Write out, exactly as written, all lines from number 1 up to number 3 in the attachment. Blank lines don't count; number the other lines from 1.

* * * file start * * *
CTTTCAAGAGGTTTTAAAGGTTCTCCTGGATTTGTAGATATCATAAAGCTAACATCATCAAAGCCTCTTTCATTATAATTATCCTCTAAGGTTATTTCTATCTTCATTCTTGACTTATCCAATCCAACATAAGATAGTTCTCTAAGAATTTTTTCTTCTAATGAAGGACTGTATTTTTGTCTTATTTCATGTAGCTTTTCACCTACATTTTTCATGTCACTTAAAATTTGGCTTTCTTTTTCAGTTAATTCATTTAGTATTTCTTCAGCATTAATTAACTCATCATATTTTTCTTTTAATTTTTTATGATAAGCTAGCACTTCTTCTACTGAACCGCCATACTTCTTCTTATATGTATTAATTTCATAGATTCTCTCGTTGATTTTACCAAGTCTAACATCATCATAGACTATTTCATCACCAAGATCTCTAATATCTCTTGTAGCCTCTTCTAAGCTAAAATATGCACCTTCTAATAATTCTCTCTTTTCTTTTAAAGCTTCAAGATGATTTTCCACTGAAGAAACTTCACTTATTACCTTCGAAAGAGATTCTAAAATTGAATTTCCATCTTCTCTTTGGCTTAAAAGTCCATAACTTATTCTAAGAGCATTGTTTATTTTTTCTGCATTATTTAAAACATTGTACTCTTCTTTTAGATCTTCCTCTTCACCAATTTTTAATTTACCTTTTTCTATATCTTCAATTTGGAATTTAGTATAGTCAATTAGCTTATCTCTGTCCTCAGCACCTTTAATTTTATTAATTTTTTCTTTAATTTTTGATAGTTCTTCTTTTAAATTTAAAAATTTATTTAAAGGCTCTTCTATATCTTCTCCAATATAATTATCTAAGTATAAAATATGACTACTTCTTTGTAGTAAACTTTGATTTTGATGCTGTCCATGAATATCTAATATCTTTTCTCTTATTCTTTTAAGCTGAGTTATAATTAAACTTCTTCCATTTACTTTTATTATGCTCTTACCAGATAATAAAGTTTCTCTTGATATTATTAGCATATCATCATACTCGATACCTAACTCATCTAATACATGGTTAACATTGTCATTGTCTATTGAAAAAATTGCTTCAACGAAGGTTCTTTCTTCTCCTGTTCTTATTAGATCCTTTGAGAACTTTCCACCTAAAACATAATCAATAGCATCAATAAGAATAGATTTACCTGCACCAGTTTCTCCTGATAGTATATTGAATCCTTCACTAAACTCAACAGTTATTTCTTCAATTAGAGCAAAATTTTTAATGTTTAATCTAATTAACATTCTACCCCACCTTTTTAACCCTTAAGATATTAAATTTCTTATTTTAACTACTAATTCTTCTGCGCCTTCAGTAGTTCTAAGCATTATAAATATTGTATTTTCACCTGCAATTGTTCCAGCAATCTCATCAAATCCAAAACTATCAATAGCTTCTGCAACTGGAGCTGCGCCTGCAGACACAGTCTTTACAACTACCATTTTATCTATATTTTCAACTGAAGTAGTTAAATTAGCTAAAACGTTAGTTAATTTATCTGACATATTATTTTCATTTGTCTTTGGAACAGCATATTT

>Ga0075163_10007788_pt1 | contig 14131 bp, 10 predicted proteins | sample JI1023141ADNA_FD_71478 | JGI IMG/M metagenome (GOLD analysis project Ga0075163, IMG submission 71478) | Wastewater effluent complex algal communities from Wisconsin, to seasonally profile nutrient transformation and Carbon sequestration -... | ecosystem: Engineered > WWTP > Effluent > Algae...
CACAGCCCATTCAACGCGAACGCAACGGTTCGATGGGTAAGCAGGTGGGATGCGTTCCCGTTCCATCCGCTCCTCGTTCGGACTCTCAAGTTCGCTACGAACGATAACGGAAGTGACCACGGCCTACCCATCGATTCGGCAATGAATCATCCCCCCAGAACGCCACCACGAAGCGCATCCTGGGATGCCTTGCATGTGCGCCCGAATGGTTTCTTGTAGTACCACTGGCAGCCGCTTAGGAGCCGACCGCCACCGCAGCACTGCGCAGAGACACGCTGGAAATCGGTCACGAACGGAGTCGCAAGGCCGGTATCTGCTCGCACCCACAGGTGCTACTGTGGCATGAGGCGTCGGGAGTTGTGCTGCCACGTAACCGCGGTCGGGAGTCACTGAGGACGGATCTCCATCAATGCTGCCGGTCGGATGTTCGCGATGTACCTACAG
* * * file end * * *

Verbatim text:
CTTTCAAGAGGTTTTAAAGGTTCTCCTGGATTTGTAGATATCATAAAGCTAACATCATCAAAGCCTCTTTCATTATAATTATCCTCTAAGGTTATTTCTATCTTCATTCTTGACTTATCCAATCCAACATAAGATAGTTCTCTAAGAATTTTTTCTTCTAATGAAGGACTGTATTTTTGTCTTATTTCATGTAGCTTTTCACCTACATTTTTCATGTCACTTAAAATTTGGCTTTCTTTTTCAGTTAATTCATTTAGTATTTCTTCAGCATTAATTAACTCATCATATTTTTCTTTTAATTTTTTATGATAAGCTAGCACTTCTTCTACTGAACCGCCATACTTCTTCTTATATGTATTAATTTCATAGATTCTCTCGTTGATTTTACCAAGTCTAACATCATCATAGACTATTTCATCACCAAGATCTCTAATATCTCTTGTAGCCTCTTCTAAGCTAAAATATGCACCTTCTAATAATTCTCTCTTTTCTTTTAAAGCTTCAAGATGATTTTCCACTGAAGAAACTTCACTTATTACCTTCGAAAGAGATTCTAAAATTGAATTTCCATCTTCTCTTTGGCTTAAAAGTCCATAACTTATTCTAAGAGCATTGTTTATTTTTTCTGCATTATTTAAAACATTGTACTCTTCTTTTAGATCTTCCTCTTCACCAATTTTTAATTTACCTTTTTCTATATCTTCAATTTGGAATTTAGTATAGTCAATTAGCTTATCTCTGTCCTCAGCACCTTTAATTTTATTAATTTTTTCTTTAATTTTTGATAGTTCTTCTTTTAAATTTAAAAATTTATTTAAAGGCTCTTCTATATCTTCTCCAATATAATTATCTAAGTATAAAATATGACTACTTCTTTGTAGTAAACTTTGATTTTGATGCTGTCCATGAATATCTAATATCTTTTCTCTTATTCTTTTAAGCTGAGTTATAATTAAACTTCTTCCATTTACTTTTATTATGCTCTTACCAGATAATAAAGTTTCTCTTGATATTATTAGCATATCATCATACTCGATACCTAACTCATCTAATACATGGTTAACATTGTCATTGTCTATTGAAAAAATTGCTTCAACGAAGGTTCTTTCTTCTCCTGTTCTTATTAGATCCTTTGAGAACTTTCCACCTAAAACATAATCAATAGCATCAATAAGAATAGATTTACCTGCACCAGTTTCTCCTGATAGTATATTGAATCCTTCACTAAACTCAACAGTTATTTCTTCAATTAGAGCAAAATTTTTAATGTTTAATCTAATTAACATTCTACCCCACCTTTTTAACCCTTAAGATATTAAATTTCTTATTTTAACTACTAATTCTTCTGCGCCTTCAGTAGTTCTAAGCATTATAAATATTGTATTTTCACCTGCAATTGTTCCAGCAATCTCATCAAATCCAAAACTATCAATAGCTTCTGCAACTGGAGCTGCGCCTGCAGACACAGTCTTTACAACTACCATTTTATCTATATTTTCAACTGAAGTAGTTAAATTAGCTAAAACGTTAGTTAATTTATCTGACATATTATTTTCATTTGTCTTTGGAACAGCATATTT

>Ga0075163_10007788_pt1 | contig 14131 bp, 10 predicted proteins | sample JI1023141ADNA_FD_71478 | JGI IMG/M metagenome (GOLD analysis project Ga0075163, IMG submission 71478) | Wastewater effluent complex algal communities from Wisconsin, to seasonally profile nutrient transformation and Carbon sequestration -... | ecosystem: Engineered > WWTP > Effluent > Algae...
CACAGCCCATTCAACGCGAACGCAACGGTTCGATGGGTAAGCAGGTGGGATGCGTTCCCGTTCCATCCGCTCCTCGTTCGGACTCTCAAGTTCGCTACGAACGATAACGGAAGTGACCACGGCCTACCCATCGATTCGGCAATGAATCATCCCCCCAGAACGCCACCACGAAGCGCATCCTGGGATGCCTTGCATGTGCGCCCGAATGGTTTCTTGTAGTACCACTGGCAGCCGCTTAGGAGCCGACCGCCACCGCAGCACTGCGCAGAGACACGCTGGAAATCGGTCACGAACGGAGTCGCAAGGCCGGTATCTGCTCGCACCCACAGGTGCTACTGTGGCATGAGGCGTCGGGAGTTGTGCTGCCACGTAACCGCGGTCGGGAGTCACTGAGGACGGATCTCCATCAATGCTGCCGGTCGGATGTTCGCGATGTACCTACAG